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Daylight Saving Time trivia: Check your wits about our bi-annual clock change
Daylight Saving Time is here. How much do you know about our light-conserving ways?

Daylight Saving Time kicks in around here on Sunday March 9. The bi-annual practice of pulling our clocks off the wall and resetting microwaves is a must – otherwise we’ll be way late (or early, depending on the season) and have to make up excuses for our mismanaged timekeeping.

The Associated Press on Saturday reminds us that “winter has dragged on in much of the country,” but that Daylight Saving Time (DST) is a welcome sign that spring is close.

So we “fall back and spring ahead” with just about everyone else in North America and parts of Europe, but how much do we actually know about the clock manipulating practice?

Let’s find out.

The idea for daylight saving time is often incorrectly attributed to Founding Father and inventor Benjamin Franklin. Makes sense – the author and scientist’s groundbreaking work spanned everything from electricity to ocean currents to meteorology. He was also the first U.S. Postmaster General. (No, it wasn’t Wilford Brimley, Seinfeld fans.)

I’m tempted to ask you if Ben was ever a U.S. president, but I wont…

In 1784, while in Paris, Franklin anonymously published a satirical pamphlet called An Economical Project, which was a discussion on the thrift of natural versus artificial lighting. He suggested that getting up earlier, when it was lighter, would save on candles – not quite the modern DST as we know it.

But the real author of daylight savings was George Vernon Hudson, an entomologist. That’s right, the English-born New Zealander wanted more time to collect his bugs.

Explains his Wikipedia page: Hudson’s “shift-work job gave him leisure time to collect insects, and led him to value after-hours daylight. In 1895 he presented a paper to the Wellington Philosophical Society proposing a two-hour daylight-saving shift.”

So when did the U.S. actually adopt the light-saving practice?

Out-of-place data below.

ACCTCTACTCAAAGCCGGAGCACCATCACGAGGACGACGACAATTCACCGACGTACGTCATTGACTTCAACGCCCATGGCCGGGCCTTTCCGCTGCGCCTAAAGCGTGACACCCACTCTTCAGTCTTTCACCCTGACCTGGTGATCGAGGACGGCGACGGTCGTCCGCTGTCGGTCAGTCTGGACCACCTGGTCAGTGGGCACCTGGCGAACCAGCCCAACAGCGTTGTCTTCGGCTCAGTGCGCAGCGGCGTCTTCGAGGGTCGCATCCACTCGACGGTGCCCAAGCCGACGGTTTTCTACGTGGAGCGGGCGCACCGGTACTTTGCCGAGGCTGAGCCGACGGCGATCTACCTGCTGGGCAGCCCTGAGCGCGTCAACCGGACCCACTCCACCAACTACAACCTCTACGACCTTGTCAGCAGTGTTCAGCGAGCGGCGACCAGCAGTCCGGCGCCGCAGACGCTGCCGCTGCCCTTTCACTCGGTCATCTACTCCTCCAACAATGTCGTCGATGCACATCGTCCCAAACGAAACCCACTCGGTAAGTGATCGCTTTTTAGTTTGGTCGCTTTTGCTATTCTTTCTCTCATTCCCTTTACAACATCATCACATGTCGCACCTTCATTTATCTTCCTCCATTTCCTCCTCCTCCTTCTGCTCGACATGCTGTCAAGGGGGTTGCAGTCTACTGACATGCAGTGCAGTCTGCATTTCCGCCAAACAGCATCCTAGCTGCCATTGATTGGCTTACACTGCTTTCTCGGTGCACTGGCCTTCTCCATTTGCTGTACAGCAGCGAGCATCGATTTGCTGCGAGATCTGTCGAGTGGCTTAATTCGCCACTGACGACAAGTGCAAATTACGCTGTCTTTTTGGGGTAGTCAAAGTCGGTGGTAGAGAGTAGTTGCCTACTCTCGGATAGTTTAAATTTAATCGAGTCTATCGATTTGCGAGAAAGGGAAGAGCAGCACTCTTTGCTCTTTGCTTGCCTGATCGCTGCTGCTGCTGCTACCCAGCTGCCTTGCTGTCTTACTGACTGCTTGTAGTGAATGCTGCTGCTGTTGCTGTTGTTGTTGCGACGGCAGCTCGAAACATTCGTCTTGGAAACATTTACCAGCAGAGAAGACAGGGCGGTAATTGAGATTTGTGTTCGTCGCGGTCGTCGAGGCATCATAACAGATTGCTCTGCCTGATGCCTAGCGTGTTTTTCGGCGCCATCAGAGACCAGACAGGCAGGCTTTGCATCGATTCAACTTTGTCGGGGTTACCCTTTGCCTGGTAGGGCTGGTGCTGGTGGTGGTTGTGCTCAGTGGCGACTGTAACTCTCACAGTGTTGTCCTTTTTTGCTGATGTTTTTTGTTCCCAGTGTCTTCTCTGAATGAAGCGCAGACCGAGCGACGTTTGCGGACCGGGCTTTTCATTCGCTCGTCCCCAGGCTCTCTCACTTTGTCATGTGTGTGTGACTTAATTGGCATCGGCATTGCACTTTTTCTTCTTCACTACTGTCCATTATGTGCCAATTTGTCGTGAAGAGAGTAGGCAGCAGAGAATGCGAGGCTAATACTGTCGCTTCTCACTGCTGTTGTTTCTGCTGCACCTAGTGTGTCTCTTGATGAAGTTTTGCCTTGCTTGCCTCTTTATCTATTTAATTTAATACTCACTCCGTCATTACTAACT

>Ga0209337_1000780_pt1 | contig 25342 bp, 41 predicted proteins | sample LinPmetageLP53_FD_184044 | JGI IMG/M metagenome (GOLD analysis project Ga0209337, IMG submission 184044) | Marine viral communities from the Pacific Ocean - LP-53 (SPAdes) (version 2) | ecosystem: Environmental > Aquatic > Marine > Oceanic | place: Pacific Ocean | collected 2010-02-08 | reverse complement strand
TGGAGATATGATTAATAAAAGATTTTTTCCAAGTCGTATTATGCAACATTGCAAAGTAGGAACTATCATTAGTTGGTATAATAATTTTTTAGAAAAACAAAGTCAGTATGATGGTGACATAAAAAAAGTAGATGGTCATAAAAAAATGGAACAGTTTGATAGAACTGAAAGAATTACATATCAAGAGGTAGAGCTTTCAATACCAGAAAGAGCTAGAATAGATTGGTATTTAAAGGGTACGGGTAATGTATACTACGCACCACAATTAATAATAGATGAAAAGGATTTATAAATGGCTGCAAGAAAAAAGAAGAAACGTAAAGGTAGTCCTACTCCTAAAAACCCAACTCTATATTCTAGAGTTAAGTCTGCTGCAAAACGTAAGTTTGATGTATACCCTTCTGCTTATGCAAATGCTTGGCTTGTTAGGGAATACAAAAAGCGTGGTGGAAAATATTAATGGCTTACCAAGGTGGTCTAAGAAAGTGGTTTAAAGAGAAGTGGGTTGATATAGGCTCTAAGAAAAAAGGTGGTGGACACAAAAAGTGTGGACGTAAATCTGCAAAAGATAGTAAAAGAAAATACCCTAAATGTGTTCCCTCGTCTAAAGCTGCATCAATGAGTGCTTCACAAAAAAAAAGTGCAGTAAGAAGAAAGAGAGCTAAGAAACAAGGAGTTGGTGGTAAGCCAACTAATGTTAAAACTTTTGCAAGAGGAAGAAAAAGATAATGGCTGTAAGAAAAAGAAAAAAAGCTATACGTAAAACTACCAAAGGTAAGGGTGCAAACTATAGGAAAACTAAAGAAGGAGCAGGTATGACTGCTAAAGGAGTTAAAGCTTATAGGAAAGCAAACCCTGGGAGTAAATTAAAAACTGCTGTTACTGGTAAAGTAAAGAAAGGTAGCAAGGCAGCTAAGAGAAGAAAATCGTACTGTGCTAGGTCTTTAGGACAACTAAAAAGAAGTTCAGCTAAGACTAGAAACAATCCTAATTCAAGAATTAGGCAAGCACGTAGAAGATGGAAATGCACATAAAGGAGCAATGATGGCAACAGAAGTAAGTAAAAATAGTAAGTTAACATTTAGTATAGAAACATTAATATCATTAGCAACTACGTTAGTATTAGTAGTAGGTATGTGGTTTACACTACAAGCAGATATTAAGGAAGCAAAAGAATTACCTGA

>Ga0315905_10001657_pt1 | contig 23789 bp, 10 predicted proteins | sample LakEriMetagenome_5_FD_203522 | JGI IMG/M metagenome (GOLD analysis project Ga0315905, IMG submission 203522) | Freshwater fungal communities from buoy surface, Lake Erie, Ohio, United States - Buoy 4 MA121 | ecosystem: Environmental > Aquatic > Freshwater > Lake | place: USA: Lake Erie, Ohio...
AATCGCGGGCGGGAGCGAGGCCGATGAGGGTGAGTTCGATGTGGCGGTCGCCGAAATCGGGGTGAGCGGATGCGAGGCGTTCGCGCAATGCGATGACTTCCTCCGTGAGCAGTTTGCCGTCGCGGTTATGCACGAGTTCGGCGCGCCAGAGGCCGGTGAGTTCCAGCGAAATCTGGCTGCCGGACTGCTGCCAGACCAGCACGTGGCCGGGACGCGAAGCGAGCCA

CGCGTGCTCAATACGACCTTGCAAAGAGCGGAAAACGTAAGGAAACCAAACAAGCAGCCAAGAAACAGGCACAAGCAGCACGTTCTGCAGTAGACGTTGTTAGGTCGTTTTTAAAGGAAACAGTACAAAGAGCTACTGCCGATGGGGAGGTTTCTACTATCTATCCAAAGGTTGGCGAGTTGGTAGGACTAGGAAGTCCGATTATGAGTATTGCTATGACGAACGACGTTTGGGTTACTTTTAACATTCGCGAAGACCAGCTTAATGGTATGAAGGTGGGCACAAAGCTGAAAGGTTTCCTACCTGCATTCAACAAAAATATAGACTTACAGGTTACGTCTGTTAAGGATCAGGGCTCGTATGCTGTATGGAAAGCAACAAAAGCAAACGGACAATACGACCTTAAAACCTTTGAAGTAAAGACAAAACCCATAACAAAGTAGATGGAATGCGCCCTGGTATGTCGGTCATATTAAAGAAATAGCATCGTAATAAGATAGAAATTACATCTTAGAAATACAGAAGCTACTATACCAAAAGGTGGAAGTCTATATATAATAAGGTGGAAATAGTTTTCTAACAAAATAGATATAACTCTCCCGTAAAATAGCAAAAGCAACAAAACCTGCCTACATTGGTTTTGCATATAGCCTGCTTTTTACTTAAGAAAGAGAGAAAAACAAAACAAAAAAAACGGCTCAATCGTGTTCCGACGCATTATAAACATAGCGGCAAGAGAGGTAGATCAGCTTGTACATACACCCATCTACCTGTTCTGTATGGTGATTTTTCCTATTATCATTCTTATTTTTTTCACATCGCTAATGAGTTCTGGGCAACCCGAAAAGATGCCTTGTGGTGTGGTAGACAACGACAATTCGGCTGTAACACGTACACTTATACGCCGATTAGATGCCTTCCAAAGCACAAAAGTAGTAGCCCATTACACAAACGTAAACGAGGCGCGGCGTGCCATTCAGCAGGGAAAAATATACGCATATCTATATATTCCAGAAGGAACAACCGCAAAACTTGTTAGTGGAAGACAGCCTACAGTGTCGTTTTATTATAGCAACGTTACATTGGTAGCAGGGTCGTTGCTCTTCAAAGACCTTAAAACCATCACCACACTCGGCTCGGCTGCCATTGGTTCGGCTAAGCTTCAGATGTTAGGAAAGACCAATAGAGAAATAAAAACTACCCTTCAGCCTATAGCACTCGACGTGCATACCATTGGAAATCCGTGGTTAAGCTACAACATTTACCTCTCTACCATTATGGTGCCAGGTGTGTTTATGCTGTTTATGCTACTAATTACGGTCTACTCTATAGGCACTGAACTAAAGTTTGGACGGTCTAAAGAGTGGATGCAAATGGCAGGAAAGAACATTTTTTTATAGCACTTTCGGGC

Germany and its allies got on board in 1916 during World War I, mainly as a coal-conserving practice. But it wasn’t until the war was winding down, in 1918, that DST was adopted in the United States. On March 19, 1918, the Standard Time Act was established. But it quickly went away because it was so unpopular; Congress abolished DST, overriding a veto from President Woodrow Wilson.

Initially, each state was allowed to practice DST if they wished, which you can imagine caused some confusion. So the result was the Uniform Time Act of 1966, which mandated standard time within each of the established time zones and allowed for the advancing and turning back of time as we know it today.

There are a couple states that refuse to get on board however. Can you name them?

Hawaii and most of Arizona don’t observe it. Arizona tried it for one year starting in 1966, hated it, and never went back. Hawaii is closer to the equator and experiences much less variance in daylight, so they are all good out there in the Pacific.

Final question – There have been many studies on the health effects on DST, both pro and con. But here’s something strange: How is daylight saving time thought to affect the number of car accidents?

In 1995 the Insurance Institute for Highway Safety estimated a reduction of 1.2 percent in car accidents, and a 5 percent reduction in fatal car accidents involving pedestrians.

So tomorrow at 2 a.m. (or just when you go to bed tonight), set your clocks ahead one hour, and while we will lose a little sleep, know that you may have saved a life or two.

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